Cooking

Caponata Is the Perfect Bridge Between Summer and Fall

food, caponata is the perfect bridge between summer and fall

Photo: Sam Palazzi

Eggplant peaks from summer to early fall, when it can still be harvested young—after that, we’re left with imported, waterlogged stragglers in the produce aisle. So I urge you: Celebrate eggplant now with one of Sicily’s finest concoctions.

Caponata is an antipasto that consists of fried eggplant, celery, onions, olives, and capers. Everything is cooked together in a way that isolates and accentuates the best flavors of each ingredient. Toss that all together in a sweet and tangy tomato sauce, and you have a beloved Sicilian staple that’s also a collage of the various cultures that have left an imprint on the island.

What’s so great about caponata?

food, caponata is the perfect bridge between summer and fall

Photo: Sam Palazzi

For Sicilians, caponata is serious business—some readers will say that I have already gotten the description wrong by omitting peppers, pine nuts, or raisins. That’s because, despite the simplicity of caponata, there are a staggering number of recipes for the dish, originating from places all over the island—from Palermo, Catania, Messina, and Argento–and even more varying recipes from household to household.

food, caponata is the perfect bridge between summer and fall

Photo: Sam Palazzi

Throughout history, Sicily was repeatedly conquered by various civilizations, such as the Normans and Arab empires, which left a lasting footprint behind. As a result, one of the most incredible things about Sicily is how the array of cultures have influenced its cuisine. In caponata alone, you have the Greek olive, the Italian tomato, and the Arabic influences of agrodolce and (sometimes) raisins, that stand both on their own and coexist together in a sweet, spicy, vibrant compote. But above all, it’s an edible metaphor and constant reminder of Sicily’s diverse history.

How to serve Caponata

food, caponata is the perfect bridge between summer and fall

Photo: Sam Palazzi

Caponata is typically served as an appetizer eaten on its own or with bread, but it’s incredibly versatile. Spoon it over toasted bread like a bruschetta. Layer it on a sandwich. Toss it with fresh pasta and a generous helping of shaved cheese—ricotta insalata is a great choice and one that’s most common with pasta Alla Norma, but you can never go wrong with parmesan. It’s also a great acidic balance as a side for grilled fish or other meat.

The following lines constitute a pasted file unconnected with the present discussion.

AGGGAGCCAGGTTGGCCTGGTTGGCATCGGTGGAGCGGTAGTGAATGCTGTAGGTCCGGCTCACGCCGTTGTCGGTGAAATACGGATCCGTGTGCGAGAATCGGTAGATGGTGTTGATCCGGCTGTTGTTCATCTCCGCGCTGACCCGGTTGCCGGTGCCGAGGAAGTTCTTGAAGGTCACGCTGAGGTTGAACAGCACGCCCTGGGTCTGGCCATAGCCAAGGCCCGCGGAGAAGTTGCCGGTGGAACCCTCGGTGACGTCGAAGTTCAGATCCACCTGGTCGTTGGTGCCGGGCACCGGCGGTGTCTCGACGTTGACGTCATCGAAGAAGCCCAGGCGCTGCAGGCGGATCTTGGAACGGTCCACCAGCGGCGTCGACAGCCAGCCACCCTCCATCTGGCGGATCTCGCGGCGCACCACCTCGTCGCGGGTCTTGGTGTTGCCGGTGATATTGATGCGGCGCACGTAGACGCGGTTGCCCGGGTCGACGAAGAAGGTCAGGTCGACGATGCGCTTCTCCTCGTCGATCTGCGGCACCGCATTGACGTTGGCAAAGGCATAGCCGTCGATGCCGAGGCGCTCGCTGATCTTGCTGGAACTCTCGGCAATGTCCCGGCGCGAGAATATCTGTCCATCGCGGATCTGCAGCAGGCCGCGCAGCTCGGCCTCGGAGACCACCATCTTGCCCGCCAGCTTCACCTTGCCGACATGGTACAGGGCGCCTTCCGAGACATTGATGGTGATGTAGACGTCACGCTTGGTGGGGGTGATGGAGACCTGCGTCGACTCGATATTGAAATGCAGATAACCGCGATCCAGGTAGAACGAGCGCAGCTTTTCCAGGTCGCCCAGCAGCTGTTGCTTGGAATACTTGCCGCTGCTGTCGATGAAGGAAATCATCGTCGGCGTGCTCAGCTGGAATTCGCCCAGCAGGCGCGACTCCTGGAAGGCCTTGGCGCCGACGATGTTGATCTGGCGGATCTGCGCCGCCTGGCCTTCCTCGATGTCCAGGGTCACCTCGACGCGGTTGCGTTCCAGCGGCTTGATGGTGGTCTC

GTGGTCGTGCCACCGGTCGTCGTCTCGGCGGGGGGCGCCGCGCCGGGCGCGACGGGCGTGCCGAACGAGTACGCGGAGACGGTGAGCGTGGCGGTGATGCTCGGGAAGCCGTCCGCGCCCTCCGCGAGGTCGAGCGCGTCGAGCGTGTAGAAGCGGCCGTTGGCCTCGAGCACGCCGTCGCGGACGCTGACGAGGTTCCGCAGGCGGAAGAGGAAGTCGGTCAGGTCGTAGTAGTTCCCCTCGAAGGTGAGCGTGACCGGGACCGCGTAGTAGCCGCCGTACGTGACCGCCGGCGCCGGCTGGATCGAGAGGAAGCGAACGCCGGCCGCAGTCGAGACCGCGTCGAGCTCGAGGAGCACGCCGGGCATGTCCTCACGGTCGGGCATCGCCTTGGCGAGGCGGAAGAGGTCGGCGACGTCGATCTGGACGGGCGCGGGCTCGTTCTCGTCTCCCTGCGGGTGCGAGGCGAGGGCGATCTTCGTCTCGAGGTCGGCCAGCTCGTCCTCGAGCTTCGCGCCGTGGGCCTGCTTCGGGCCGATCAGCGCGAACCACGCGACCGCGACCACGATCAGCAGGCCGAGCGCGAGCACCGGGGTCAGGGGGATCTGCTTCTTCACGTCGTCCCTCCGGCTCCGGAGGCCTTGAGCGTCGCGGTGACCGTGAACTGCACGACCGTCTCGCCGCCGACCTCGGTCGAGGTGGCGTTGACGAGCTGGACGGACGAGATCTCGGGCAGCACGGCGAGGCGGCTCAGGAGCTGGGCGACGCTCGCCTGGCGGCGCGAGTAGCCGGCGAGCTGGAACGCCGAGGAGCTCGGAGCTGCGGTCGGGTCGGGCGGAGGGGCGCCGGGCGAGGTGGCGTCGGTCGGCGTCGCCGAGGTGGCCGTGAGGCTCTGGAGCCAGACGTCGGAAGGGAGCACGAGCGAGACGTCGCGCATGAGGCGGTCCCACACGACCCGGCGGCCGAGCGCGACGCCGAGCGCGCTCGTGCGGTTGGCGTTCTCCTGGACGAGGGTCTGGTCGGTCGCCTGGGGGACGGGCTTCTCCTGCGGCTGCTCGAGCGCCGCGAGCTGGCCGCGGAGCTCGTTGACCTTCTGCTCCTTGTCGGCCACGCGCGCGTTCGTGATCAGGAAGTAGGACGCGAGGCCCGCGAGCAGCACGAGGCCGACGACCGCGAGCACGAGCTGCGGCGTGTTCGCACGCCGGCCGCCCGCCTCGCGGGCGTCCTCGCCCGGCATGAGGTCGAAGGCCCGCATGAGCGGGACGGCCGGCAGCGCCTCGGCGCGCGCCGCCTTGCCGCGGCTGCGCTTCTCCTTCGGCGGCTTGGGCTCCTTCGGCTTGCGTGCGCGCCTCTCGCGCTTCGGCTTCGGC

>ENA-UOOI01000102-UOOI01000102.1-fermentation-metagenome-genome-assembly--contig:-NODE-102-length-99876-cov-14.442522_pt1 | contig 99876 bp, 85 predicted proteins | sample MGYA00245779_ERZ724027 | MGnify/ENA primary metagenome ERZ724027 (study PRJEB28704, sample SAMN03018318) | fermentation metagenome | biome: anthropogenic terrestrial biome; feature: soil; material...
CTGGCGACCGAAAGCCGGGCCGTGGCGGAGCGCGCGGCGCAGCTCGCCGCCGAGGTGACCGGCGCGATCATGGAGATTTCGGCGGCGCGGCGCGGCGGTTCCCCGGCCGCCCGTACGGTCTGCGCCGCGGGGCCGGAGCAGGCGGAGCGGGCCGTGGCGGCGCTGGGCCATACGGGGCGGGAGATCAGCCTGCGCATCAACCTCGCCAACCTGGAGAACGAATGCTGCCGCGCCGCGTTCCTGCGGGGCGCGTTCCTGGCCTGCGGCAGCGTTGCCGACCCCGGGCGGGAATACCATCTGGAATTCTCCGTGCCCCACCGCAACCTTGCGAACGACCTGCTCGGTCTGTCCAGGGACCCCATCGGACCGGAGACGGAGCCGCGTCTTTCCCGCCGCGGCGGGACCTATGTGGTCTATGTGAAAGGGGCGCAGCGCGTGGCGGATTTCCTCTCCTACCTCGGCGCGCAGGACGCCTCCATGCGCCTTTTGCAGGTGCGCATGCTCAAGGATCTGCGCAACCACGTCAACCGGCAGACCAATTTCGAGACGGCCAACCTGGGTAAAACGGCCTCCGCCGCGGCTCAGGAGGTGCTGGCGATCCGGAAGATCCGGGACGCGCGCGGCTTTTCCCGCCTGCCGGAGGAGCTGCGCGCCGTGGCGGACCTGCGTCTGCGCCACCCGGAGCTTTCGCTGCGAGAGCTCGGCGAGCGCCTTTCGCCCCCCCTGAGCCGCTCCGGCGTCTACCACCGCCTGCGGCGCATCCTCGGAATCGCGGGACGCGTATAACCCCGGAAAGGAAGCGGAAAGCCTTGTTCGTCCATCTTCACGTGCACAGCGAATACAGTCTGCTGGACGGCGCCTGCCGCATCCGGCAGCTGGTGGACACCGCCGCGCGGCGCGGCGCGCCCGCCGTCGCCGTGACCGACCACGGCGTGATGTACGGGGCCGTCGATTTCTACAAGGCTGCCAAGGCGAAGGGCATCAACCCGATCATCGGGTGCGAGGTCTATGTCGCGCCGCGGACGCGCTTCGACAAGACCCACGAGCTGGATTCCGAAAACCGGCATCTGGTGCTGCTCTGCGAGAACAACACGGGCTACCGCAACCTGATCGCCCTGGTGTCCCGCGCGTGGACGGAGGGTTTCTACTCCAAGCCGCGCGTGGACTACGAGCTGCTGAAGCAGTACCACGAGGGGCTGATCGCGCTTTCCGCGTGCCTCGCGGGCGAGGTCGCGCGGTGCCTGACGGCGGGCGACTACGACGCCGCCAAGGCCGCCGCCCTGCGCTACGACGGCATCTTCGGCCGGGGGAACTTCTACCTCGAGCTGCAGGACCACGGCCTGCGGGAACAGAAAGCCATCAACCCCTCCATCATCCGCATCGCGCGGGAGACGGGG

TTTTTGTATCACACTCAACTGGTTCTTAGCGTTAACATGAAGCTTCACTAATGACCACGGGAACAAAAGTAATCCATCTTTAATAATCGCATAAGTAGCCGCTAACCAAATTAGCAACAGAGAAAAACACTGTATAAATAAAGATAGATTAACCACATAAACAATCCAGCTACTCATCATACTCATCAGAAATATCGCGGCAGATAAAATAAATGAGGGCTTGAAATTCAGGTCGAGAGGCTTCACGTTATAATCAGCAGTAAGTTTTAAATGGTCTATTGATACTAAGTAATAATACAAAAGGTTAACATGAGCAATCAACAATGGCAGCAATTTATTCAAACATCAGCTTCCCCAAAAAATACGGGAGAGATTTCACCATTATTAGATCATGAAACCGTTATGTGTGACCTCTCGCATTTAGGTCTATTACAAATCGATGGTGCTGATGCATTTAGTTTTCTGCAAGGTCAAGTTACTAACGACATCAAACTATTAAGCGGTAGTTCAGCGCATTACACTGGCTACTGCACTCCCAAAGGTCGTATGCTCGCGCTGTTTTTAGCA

But my personal favorite pairing might be caponata and sausage. Of all the ways that caponata can be consumed, its function as a condiment can be the most fun. After all, tomato puree, sugar, and vinegar are the core ingredients for ketchup, and the elements that bring out the agrodolce flavors in caponata.

How to make Caponata (at least one version of it):

Ingredients:

  • 5 small Italian eggplants or two large eggplants, cut into 1-inch cubes and left unpeeled
  • 1 small red onion
  • 2-3 celery sticks, diced
  • 1 cup passata or tomato purée
  • 1 cup pitted and halved Castelvetrano olives
  • 3 tablespoons white wine vinegar
  • 6 basil leaves
  • 1 tablespoon capers (preferably in sea salt)
  • 1 tablespoon pine nuts
  • 1 tablespoon brown sugar
  • 1 cup grapeseed oil
  • 2 tablespoon olive oil
  • 2 garlic cloves, crushed
  • Salt, pepper, and red pepper flake to taste

Heavily salt your cubed eggplant, preferably a half an hour before frying to sweat out the excess water. Heat a generous glug of grapeseed oil in a skillet. (Traditionally, extra virgin olive oil is used for frying, but because eggplant absorbs oil like a sponge, the high smoke point of grapeseed oil helps to beautifully brown the eggplant without getting absorbed too quickly.) Fry until the eggplant is translucent and nicely browned, then set aside.

In a separate pan or skillet, heat olive oil and add crushed garlic and a generous pinch of red pepper flake to let the oil absorb the flavors. Then add onion and celery and cook until cooked through and translucent, about five to 10 minutes on medium heat. Add the passata or tomato purée to the onion and celery and salt to taste, letting the sauce simmer for 10-15 minutes.

At this point, all of our separately cooked (and uncooked) ingredients are brought together. Remove the sauce from heat and add the fried eggplant, olives, capers, and all other remaining ingredients. Then mix and return the caponata to the stove, letting it simmer for about ten minutes before cooling to room temperature and transferring to the fridge to let the flavors meld. The real key to caponata is letting it chill in the refrigerator overnight before serving at room temperature. That said, you won’t be disappointed if you sneak a bite beforehand.

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